The first order of business when evaluating is to determine the ideal and what components go into it. Working as a group we developed a scoring rubric for evaluating learning management systems. This built upon the research I was doing concurrently and caused me to look further into what are the essential components of an online course. The rubric encompassed all aspects of learning management systems, including the design, layout, content, community, and accessibility.

We used this to rubric to evaluate two online courses, one from MIT and the other from Yale. In the Yale course I first firsthand the limitations of trying to repurpose a lecture course for online delivery - the “talking head” doesn’t work by itself. While the professor was engaging and the technology well-done, the course was completely one-way. There needs to be interaction, communication, and community.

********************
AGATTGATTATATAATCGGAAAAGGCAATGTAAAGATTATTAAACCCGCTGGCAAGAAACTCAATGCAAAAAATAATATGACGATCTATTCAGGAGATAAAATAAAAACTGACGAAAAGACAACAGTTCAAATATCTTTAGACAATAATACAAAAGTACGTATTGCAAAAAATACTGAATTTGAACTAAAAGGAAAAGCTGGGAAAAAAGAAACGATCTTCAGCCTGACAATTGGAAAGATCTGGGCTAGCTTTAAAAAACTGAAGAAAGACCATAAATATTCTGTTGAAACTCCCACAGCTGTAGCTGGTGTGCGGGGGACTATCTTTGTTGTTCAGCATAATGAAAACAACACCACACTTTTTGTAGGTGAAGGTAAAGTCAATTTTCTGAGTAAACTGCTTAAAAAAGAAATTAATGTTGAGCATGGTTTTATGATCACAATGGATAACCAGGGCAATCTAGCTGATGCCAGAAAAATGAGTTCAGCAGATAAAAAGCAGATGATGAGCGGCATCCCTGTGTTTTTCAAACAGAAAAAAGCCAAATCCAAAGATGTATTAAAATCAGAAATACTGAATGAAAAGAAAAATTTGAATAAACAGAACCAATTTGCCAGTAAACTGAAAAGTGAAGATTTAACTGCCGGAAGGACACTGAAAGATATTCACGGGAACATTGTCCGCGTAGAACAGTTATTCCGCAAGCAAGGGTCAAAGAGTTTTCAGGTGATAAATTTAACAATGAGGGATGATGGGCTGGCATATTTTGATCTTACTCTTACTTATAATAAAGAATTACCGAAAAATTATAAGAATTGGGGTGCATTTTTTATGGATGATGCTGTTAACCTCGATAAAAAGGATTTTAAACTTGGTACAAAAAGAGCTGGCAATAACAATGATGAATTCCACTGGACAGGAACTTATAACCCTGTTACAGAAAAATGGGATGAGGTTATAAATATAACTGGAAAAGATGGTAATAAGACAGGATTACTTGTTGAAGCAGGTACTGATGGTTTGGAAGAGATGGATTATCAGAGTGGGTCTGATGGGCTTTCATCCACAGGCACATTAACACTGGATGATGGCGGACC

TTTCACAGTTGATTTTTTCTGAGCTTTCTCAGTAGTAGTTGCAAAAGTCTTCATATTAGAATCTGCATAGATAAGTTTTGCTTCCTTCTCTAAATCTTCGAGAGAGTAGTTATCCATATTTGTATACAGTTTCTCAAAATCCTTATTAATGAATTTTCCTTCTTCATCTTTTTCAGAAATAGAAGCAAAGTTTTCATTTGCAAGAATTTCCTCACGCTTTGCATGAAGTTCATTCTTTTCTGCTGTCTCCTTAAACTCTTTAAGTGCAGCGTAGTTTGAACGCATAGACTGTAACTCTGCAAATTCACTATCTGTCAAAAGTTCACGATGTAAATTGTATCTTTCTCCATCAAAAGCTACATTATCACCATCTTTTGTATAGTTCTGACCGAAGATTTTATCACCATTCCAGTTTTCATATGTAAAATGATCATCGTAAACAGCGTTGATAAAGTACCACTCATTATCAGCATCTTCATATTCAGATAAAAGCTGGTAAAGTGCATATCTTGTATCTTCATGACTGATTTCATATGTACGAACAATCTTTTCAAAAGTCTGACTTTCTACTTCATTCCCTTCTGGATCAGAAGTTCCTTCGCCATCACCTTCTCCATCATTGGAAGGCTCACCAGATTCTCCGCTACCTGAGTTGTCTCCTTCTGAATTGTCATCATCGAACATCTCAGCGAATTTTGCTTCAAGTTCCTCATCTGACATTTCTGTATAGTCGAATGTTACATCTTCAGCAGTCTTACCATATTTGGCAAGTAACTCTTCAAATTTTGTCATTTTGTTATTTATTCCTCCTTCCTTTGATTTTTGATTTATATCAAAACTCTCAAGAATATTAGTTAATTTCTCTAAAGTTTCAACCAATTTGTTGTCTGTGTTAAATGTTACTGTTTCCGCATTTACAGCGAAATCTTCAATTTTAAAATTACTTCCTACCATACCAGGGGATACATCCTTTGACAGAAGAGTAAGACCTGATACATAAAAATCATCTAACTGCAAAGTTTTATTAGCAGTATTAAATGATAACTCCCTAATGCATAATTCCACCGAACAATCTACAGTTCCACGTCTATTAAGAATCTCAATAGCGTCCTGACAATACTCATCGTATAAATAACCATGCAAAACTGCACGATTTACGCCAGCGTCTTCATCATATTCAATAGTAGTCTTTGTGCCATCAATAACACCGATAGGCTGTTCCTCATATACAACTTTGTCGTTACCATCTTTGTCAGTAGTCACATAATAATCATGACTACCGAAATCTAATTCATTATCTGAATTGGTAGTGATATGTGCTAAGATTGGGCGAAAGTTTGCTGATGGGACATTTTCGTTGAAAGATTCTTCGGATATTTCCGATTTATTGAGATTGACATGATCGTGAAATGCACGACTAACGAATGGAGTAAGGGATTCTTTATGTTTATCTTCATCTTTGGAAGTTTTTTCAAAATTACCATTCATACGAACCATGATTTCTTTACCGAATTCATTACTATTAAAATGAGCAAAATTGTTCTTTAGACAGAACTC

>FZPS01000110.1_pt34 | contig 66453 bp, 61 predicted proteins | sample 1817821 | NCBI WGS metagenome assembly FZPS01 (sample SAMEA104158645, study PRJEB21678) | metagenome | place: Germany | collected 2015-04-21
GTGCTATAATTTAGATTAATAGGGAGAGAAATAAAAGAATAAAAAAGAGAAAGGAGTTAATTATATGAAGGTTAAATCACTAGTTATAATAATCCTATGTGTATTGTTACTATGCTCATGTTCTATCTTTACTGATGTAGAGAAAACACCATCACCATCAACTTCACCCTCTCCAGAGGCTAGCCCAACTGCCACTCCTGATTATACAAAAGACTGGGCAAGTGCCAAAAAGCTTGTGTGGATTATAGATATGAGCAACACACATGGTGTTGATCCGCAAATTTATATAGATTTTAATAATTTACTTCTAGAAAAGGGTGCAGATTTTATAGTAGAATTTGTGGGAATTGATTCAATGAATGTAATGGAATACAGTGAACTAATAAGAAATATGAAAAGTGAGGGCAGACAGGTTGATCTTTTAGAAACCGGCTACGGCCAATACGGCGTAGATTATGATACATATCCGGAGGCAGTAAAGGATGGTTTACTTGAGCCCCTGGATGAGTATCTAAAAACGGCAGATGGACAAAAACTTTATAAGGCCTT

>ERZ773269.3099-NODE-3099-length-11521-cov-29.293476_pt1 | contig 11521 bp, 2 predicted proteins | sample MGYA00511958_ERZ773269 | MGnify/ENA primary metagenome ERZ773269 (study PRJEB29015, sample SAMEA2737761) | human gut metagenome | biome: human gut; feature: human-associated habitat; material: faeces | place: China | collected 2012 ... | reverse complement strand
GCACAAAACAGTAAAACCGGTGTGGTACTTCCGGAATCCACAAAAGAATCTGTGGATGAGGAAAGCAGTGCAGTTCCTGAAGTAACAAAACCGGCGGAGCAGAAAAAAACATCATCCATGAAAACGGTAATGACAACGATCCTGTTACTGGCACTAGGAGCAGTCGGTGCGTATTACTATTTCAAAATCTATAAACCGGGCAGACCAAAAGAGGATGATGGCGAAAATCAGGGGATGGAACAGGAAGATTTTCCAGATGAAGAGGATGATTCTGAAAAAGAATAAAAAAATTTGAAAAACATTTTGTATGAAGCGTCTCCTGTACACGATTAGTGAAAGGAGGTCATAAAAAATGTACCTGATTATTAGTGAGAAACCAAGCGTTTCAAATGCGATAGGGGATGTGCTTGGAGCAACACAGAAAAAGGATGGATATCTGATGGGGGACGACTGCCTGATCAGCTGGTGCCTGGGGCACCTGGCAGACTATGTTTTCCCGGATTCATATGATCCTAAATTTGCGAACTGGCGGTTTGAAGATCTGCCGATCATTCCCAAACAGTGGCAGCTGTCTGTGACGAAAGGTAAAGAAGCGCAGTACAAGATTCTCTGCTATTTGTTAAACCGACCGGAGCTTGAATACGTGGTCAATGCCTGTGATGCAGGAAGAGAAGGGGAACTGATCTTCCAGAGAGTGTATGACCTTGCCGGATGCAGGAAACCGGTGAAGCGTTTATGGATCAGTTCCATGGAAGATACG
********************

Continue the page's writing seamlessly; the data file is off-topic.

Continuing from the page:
I discovered quite quickly that courses must be DESIGNED for online delivery. They must be purpose built, not simply put online for the sake of being online.

Developing the LMS rubric and critiquing other online offerings made me realize that I need to improve the online usage of my face-to-face courses. By making them a blended course, I have the chance to use the online portion to create a community of engaged learners. But I have to be cognizant of and committed to good design practices.


Goal 3. To construct effective delivery of courses, topics, or training by using existing CMS tools.


Artifacts:

Online Course Development

Reflection: